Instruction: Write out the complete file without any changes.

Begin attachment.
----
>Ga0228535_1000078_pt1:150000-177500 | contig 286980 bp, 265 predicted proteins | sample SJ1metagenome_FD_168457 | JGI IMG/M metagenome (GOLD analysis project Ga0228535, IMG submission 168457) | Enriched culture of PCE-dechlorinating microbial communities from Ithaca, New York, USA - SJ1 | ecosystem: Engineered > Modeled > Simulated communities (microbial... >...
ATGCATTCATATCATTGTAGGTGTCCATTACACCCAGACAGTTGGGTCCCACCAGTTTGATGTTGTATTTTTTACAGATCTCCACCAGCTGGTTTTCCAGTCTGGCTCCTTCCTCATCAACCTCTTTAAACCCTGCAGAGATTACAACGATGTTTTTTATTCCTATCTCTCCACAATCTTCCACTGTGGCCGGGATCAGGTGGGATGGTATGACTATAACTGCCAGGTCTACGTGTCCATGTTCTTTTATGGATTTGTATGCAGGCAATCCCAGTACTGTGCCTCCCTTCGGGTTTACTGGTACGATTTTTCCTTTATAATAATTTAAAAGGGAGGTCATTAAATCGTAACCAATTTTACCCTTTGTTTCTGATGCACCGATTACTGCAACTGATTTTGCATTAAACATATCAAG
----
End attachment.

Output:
>Ga0228535_1000078_pt1:150000-177500 | contig 286980 bp, 265 predicted proteins | sample SJ1metagenome_FD_168457 | JGI IMG/M metagenome (GOLD analysis project Ga0228535, IMG submission 168457) | Enriched culture of PCE-dechlorinating microbial communities from Ithaca, New York, USA - SJ1 | ecosystem: Engineered > Modeled > Simulated communities (microbial... >...
ATGCATTCATATCATTGTAGGTGTCCATTACACCCAGACAGTTGGGTCCCACCAGTTTGATGTTGTATTTTTTACAGATCTCCACCAGCTGGTTTTCCAGTCTGGCTCCTTCCTCATCAACCTCTTTAAACCCTGCAGAGATTACAACGATGTTTTTTATTCCTATCTCTCCACAATCTTCCACTGTGGCCGGGATCAGGTGGGATGGTATGACTATAACTGCCAGGTCTACGTGTCCATGTTCTTTTATGGATTTGTATGCAGGCAATCCCAGTACTGTGCCTCCCTTCGGGTTTACTGGTACGATTTTTCCTTTATAATAATTTAAAAGGGAGGTCATTAAATCGTAACCAATTTTACCCTTTGTTTCTGATGCACCGATTACTGCAACTGATTTTGCATTAAACATATCAAG